Ackman’s reason for pivoting to his SPARC comes in the form of a tweet where he paraphrases a Warren Buffett quote from 1985: “If you find yourself in a leaky boat, oftentimes you are better off switching boats than patching leaks to complete the mission.”
Who’s Bill Ackman?
Bill Ackman is the founder and chief executive officer of Pershing Square Capital Management, a hedge fund management company.
The controversial American investor and hedge fund manager has had an interesting history of investments over the past decade.
But, perhaps his biggest claim to fame was his bet against multilevel marketing company Herbalife Nutrition, which was eventually made into a documentary called “Betting on Zero.”
He tried to short the company for nearly a billion dollars, but he eventually had to pull out of his short after the company continued to succeed, which is despite Ackman’s public attacks against Herbalife Nutrition.
His most recent controversy, though, involves his Special Purpose Acquisition Company (SPAC), the biggest SPAC ever at US$4 billion, after it was recently sued by angry investors.
What happened with his SPAC?
A quick recap: A SPAC is essentially a company that doesn’t sell anything. Its sole purpose is to just raise money from investors, and together, they go look for a private company to merge with and help take that private company public.
The reason some private companies choose to go public via SPAC is because the process is generally quicker and more company-friendly, compared to the traditional initial public offering (IPO) process.
So Ackman’s SPAC, Pershing Square Tontine Holdings (PSTH), has recently come under fire, after lawyers Robert Jackson, former Securities and Exchange Commission (SEC) commissioner and John Morley, a law professor at Yale, claim that PSTH isn’t really a SPAC.
So, just simply buying some stock isn’t what a SPAC is meant to do, the lawsuit says. But because the merger with his original private company target, Universal Music Group, fell through, Ackman ended up negotiating a stock deal.
With that, they say that Ackman’s SPAC is an investment firm, just like his hedge fund.
“An investment company is an entity whose primary business is investing in securities. And investing in securities is basically the only thing that PSTH has ever done,” states the lawsuit.
Were there any other issues?
These investors also have a big issue with Ackman’s company promising to repurchase warrants, calling it illegal.
So a warrant is essentially just a little treat for investors, which promises them the right to buy a share of stock at a certain price by a certain date.
“The Company agreed to repurchase some of those warrants at a valuation that implied the warrants were worth, in the aggregate, more than $880 million — thirteen times what the Sponsor and Director Defendants originally paid for them,” the lawsuit said. “This staggering compensation was promised at a time when the returns to the Company’s public investors have starkly underperformed the rest of the stock market.”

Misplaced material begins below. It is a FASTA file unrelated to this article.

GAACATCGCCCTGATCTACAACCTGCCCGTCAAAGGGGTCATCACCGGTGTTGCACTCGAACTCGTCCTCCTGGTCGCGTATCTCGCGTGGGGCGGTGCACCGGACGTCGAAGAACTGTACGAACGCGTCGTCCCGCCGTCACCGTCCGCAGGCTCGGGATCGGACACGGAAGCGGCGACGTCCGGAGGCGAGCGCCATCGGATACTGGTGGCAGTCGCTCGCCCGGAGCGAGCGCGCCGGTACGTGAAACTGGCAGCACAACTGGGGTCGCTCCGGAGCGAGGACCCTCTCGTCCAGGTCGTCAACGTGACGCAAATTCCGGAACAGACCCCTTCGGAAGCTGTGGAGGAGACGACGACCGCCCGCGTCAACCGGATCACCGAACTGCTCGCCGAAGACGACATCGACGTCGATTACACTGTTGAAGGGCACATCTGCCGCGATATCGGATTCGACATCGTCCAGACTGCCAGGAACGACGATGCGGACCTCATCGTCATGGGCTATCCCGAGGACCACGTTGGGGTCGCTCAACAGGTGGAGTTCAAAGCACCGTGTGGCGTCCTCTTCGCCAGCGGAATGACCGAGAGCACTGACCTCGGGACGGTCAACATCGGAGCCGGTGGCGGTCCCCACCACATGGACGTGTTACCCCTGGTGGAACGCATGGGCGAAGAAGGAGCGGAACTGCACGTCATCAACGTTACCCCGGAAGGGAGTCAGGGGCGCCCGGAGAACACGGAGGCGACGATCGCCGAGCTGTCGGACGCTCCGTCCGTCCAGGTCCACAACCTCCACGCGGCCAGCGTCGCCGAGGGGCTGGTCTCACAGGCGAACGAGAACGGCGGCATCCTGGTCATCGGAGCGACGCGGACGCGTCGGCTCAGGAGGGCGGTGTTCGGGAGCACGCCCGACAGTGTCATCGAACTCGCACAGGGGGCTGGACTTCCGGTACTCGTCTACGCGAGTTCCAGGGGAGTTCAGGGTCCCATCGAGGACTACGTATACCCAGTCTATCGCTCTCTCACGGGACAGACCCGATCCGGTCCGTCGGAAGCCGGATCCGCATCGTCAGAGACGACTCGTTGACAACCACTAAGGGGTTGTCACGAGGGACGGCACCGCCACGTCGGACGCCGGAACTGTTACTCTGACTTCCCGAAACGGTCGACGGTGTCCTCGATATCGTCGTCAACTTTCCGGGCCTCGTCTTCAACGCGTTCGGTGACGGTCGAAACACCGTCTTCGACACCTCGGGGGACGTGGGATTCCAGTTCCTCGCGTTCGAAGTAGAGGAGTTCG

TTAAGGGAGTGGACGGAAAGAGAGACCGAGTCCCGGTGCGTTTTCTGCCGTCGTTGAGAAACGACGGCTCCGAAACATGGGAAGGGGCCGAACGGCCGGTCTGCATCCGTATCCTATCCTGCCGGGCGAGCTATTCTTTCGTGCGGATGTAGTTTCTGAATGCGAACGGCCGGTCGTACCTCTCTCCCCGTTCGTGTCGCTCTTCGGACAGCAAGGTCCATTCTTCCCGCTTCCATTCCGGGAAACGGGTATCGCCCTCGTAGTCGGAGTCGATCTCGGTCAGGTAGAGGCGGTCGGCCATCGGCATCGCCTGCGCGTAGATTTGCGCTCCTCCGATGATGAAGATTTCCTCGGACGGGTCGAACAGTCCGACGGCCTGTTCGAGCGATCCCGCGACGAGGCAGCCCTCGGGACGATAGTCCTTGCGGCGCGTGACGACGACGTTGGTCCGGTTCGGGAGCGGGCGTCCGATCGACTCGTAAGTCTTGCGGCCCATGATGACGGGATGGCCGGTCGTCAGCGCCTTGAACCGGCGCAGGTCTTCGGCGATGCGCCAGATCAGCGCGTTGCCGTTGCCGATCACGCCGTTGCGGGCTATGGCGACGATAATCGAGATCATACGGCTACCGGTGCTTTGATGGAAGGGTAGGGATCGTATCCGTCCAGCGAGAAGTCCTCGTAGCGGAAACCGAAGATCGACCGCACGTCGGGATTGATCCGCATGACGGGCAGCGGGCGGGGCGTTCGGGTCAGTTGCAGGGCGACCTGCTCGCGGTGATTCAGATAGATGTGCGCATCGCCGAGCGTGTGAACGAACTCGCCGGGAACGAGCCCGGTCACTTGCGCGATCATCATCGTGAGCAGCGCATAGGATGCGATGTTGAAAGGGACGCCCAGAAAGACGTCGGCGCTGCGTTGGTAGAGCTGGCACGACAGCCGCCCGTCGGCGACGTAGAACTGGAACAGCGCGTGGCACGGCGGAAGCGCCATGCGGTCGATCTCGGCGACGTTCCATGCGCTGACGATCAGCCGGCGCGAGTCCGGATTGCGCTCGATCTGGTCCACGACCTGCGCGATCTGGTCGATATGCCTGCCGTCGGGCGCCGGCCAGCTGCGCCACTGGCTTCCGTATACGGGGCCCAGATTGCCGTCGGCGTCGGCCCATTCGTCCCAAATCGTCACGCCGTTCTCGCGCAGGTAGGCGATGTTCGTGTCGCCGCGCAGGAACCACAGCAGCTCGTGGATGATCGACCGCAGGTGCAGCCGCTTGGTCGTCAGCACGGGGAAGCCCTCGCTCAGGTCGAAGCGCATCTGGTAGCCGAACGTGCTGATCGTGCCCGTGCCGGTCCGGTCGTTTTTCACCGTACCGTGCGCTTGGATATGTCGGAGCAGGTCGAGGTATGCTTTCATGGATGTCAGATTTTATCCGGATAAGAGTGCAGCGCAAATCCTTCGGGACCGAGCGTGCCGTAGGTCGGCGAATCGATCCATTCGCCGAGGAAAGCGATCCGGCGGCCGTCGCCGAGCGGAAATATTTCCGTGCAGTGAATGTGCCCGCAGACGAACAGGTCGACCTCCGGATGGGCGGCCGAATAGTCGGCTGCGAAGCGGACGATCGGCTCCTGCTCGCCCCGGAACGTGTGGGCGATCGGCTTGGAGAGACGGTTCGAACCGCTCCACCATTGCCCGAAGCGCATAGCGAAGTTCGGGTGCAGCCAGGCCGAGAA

So basically, the deal pretty much guaranteed that the leaders of the SPAC would receive huge profits, and angry investors are suing.
Ackman says that the lawsuit is meritless, and instead, has offered investors the opportunity to invest in his SPARC.
What’s a SPARC?
A SPARC is something that Ackman made up so it’s probably best to start by just looking at their definition:
“SPARC is not a SPAC. It is a Special Purpose Acquisition Rights Company. Unlike a traditional SPAC, SPARC does not intend to raise capital through an underwritten offering in which investors commit capital without knowing the company with which SPARC will combine.”
So, basically, a SPARC is just like a SPAC except, instead of tying money up in a SPAC for two years while the SPAC hunts for a private company, SPARC investors don’t actually have to put up any money until the SPARC finds a deal.
“The principal benefit of SPARC is that it would not hold investors’ money while we are looking for a target,” says Ackman in his shareholder’s letter. “This eliminates the substantial opportunity cost of capital that burdens all SPAC investors.”
Rather than a blank check company, it’s more like handing a piece of paper to Ackman’s SPARC that says, “Check coming soon, if you can find us a deal.”
But there’s one big problem with Ackman’s SPARC: it hasn’t actually been approved by the SEC yet, and he isn’t exactly on good terms with them right now.
What comes next for investors and Ackman?
Investors who bought in on the SPAC at February’s peak value, have lost about 40% of their investment since.
Ackman’s reason for pivoting to his SPARC comes in the form of a tweet where he paraphrases a Warren Buffett quote from 1985: “If you find yourself in a leaky boat, often times you are better off switching boats than patching leaks to complete the mission.”
The question that comes next is whether or not the SEC will actually approve Ackman’s SPARC proposal, but the entire process could take months.
And, because SPACs operate on a two-year deadline to find a private company to merge with, regardless of whether or not Ackman actually gives investors back their money, the company will be forced to return investor funding by December of 2022 if they can’t find a company to acquire.
But on Tuesday, Ackman said that he remains committed to finding a merger target for PSTH.
“Our plan to return cash to shareholders once SPARC is approved does NOT in any way mean that we are walking away from PSTH and giving up on completing a deal,” Ackman wrote in the Pershing Square Holdings interim financial statements.
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